Photo source: https://www.baseball-articles.com/
Going into this week’s Masters, many were wondering “will Bryson DeChambeau break Augusta National?” For anyone who follows the PGA Tour, the media focus on Bryson this week comes as no surprise. He has been one of the most talked about tour players for months. While it’s clear now that he did not in fact “break Augusta National” this week, the question of how his analytical approach to golf will affect the rules and golf course design in the years to come still remains.
Bryson’s approach to the game was heavily influenced by Homer Kelly’s The Golfing Machine: The Computer Age Approach to Golfing Perfection, and has earned him the nickname of the “Mad Scientist.” Since his teenage years, Bryson has played a set of clubs unlike any other. All of his irons are same length—that of an average seven iron—each weighing 282 grams and fitted with XL grips. He swings all of his clubs on the same plane in an effort to make the swing more repeatable and predictable.
In 2019, Bryson began a physical transformation in an effort to gain distance off the tee. He started working out twice a day and consuming a staggering 6,000 calories a day. He also began chasing higher swing and ball speed numbers. Since last year, Bryson has gained nearly 40 pounds and now leads the Tour in driving distance by nearly fifteen yards. Even with these results, Bryson has been experimenting with a 48-inch driver—the maximum permissible length. All this effort has paid off. Bryson has used his distance to overpower golf courses, leading to wins at the 2020 Rocket Mortgage Classic and the 2021 U.S. Open.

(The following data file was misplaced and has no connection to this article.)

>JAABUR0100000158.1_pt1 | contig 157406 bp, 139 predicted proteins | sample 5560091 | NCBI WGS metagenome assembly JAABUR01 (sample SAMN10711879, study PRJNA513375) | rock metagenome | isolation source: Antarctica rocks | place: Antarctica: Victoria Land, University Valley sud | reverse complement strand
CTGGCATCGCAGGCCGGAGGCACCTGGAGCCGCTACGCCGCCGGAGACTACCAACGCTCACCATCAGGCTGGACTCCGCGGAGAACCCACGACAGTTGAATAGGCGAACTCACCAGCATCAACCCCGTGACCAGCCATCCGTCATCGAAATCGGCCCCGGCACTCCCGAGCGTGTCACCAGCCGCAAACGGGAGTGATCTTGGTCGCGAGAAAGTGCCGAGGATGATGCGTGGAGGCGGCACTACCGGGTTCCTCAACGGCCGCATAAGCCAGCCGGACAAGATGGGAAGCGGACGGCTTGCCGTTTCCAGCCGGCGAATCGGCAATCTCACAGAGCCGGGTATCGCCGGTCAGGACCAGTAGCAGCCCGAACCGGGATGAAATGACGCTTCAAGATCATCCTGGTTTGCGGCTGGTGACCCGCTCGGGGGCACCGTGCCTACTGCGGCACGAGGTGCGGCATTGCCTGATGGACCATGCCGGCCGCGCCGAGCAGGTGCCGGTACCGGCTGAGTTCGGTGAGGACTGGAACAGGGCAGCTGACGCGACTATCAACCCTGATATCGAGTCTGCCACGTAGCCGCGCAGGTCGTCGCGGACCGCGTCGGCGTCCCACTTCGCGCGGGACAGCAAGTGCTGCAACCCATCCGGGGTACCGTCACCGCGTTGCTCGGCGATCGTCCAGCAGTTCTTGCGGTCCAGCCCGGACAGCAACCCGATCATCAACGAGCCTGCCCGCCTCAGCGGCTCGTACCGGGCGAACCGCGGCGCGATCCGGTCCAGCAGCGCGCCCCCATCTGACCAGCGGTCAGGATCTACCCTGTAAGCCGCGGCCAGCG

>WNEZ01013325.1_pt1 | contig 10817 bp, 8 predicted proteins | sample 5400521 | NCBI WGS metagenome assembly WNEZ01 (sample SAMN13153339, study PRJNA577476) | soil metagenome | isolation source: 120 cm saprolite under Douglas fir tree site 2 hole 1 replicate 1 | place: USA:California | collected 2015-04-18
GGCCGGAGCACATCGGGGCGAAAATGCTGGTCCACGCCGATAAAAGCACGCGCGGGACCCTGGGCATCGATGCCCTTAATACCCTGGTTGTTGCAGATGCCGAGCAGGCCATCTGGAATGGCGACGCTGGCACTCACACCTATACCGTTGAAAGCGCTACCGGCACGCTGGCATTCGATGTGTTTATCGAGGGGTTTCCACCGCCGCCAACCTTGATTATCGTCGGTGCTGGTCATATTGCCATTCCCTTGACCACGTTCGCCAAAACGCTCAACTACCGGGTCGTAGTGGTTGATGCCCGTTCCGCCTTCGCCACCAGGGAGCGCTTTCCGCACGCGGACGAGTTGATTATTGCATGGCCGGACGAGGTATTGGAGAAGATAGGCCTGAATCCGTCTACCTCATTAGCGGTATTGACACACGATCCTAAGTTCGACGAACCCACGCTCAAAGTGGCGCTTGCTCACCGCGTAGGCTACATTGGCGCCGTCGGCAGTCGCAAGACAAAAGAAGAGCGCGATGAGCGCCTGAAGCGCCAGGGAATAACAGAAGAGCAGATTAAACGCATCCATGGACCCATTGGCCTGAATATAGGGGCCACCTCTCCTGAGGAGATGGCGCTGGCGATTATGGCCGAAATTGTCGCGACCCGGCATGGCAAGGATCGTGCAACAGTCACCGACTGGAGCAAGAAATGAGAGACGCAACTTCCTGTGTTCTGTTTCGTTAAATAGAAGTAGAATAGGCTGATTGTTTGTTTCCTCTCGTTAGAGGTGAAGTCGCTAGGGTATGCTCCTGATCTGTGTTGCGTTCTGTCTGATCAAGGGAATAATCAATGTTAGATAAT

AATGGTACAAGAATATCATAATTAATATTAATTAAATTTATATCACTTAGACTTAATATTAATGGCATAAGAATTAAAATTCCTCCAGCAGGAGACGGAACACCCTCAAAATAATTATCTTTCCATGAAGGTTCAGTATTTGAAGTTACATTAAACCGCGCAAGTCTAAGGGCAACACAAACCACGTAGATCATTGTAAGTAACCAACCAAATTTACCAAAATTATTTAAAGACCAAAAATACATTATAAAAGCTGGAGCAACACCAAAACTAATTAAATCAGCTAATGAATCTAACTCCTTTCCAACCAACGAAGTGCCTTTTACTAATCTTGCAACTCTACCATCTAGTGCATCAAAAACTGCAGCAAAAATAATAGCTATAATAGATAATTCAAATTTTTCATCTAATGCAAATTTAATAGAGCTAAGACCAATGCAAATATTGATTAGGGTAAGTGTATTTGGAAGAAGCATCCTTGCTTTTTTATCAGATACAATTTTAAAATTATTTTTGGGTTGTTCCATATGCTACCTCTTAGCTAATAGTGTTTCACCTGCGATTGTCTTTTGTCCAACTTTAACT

How this Could Change the Game
In February, the United States Golf Association (“USGA”) released its findings of the Distance Insight Project. The report found that the increased distance of courses over the past 100 years “is undesirable and detrimental to golf’s long-term future.” The reasoning behind this is twofold: (1) increased distance can lead to less variety and creativity of shot types needed on courses, and increase on the importance of distance at the expense of other skills, (2) the overall trend of golf courses becoming longer has adverse effects on golfers at all levels and the game as a whole—including significant capital investment to expand existing courses and environmental impacts of increased water and chemical use.
This trend could be curbed by implementing new equipment rules. The USGA could implement new rules limiting the type of club or ball that can be used. This may seem like an overreaction to one player, but we have seen this before. When Tiger Woods first won the Masters in 1997, he out drove the field by an average of 46 yards. As a result, Augusta, and many other iconic courses across the country, went through significant renovations. In what has been coined “Tiger proofing”, many golf courses added new tee boxes and maxed out the length of their layouts.
Tiger influenced a whole generation of golfers and changed the approach to golf. Long drives became the new norm. If Bryson’s novel approach has a similar effect, courses like Augusta will not be able to continue to add length and the game’s most famous course could be reduced to mere pitch and putts.